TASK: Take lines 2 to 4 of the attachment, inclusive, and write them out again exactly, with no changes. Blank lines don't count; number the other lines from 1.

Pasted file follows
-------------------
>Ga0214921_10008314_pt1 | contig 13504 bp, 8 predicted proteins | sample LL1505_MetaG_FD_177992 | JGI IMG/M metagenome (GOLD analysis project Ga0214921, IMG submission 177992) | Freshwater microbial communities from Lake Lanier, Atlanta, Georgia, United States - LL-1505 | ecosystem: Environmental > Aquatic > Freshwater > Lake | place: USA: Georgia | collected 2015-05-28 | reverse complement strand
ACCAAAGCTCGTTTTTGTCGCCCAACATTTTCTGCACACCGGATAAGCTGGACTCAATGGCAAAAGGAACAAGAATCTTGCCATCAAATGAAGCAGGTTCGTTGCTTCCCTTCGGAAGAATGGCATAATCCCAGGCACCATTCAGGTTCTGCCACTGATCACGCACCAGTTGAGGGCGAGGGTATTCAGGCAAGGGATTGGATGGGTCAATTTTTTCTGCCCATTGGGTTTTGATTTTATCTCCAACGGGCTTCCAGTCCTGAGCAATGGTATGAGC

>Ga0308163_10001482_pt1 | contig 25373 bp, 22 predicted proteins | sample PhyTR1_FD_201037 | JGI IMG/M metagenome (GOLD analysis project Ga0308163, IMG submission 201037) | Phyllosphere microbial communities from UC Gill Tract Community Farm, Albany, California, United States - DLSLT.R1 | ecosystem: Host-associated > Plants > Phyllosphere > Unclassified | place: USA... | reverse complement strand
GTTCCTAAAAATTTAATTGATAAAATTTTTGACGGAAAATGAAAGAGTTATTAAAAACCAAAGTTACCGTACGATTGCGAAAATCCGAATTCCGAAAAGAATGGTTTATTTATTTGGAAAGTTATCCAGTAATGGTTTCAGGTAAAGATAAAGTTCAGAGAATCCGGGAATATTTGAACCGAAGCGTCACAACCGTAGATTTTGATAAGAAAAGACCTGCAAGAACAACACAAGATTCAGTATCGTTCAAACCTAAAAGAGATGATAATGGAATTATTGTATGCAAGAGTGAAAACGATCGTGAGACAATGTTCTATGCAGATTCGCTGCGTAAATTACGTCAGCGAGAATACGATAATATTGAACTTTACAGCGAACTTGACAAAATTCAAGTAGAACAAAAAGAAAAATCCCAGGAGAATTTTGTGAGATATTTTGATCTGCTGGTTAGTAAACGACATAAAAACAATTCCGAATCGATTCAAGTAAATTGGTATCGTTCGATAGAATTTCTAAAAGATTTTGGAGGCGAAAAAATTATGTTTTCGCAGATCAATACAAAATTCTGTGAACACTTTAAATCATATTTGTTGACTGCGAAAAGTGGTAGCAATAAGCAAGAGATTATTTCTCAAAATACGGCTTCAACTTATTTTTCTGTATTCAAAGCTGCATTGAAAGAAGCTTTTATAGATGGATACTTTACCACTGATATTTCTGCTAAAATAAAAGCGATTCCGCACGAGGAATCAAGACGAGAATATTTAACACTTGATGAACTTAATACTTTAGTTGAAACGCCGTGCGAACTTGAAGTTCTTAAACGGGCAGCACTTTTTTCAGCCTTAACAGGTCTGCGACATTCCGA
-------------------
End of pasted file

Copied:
ACCAAAGCTCGTTTTTGTCGCCCAACATTTTCTGCACACCGGATAAGCTGGACTCAATGGCAAAAGGAACAAGAATCTTGCCATCAAATGAAGCAGGTTCGTTGCTTCCCTTCGGAAGAATGGCATAATCCCAGGCACCATTCAGGTTCTGCCACTGATCACGCACCAGTTGAGGGCGAGGGTATTCAGGCAAGGGATTGGATGGGTCAATTTTTTCTGCCCATTGGGTTTTGATTTTATCTCCAACGGGCTTCCAGTCCTGAGCAATGGTATGAGC

>Ga0308163_10001482_pt1 | contig 25373 bp, 22 predicted proteins | sample PhyTR1_FD_201037 | JGI IMG/M metagenome (GOLD analysis project Ga0308163, IMG submission 201037) | Phyllosphere microbial communities from UC Gill Tract Community Farm, Albany, California, United States - DLSLT.R1 | ecosystem: Host-associated > Plants > Phyllosphere > Unclassified | place: USA... | reverse complement strand
GTTCCTAAAAATTTAATTGATAAAATTTTTGACGGAAAATGAAAGAGTTATTAAAAACCAAAGTTACCGTACGATTGCGAAAATCCGAATTCCGAAAAGAATGGTTTATTTATTTGGAAAGTTATCCAGTAATGGTTTCAGGTAAAGATAAAGTTCAGAGAATCCGGGAATATTTGAACCGAAGCGTCACAACCGTAGATTTTGATAAGAAAAGACCTGCAAGAACAACACAAGATTCAGTATCGTTCAAACCTAAAAGAGATGATAATGGAATTATTGTATGCAAGAGTGAAAACGATCGTGAGACAATGTTCTATGCAGATTCGCTGCGTAAATTACGTCAGCGAGAATACGATAATATTGAACTTTACAGCGAACTTGACAAAATTCAAGTAGAACAAAAAGAAAAATCCCAGGAGAATTTTGTGAGATATTTTGATCTGCTGGTTAGTAAACGACATAAAAACAATTCCGAATCGATTCAAGTAAATTGGTATCGTTCGATAGAATTTCTAAAAGATTTTGGAGGCGAAAAAATTATGTTTTCGCAGATCAATACAAAATTCTGTGAACACTTTAAATCATATTTGTTGACTGCGAAAAGTGGTAGCAATAAGCAAGAGATTATTTCTCAAAATACGGCTTCAACTTATTTTTCTGTATTCAAAGCTGCATTGAAAGAAGCTTTTATAGATGGATACTTTACCACTGATATTTCTGCTAAAATAAAAGCGATTCCGCACGAGGAATCAAGACGAGAATATTTAACACTTGATGAACTTAATACTTTAGTTGAAACGCCGTGCGAACTTGAAGTTCTTAAACGGGCAGCACTTTTTTCAGCCTTAACAGGTCTGCGACATTCCGA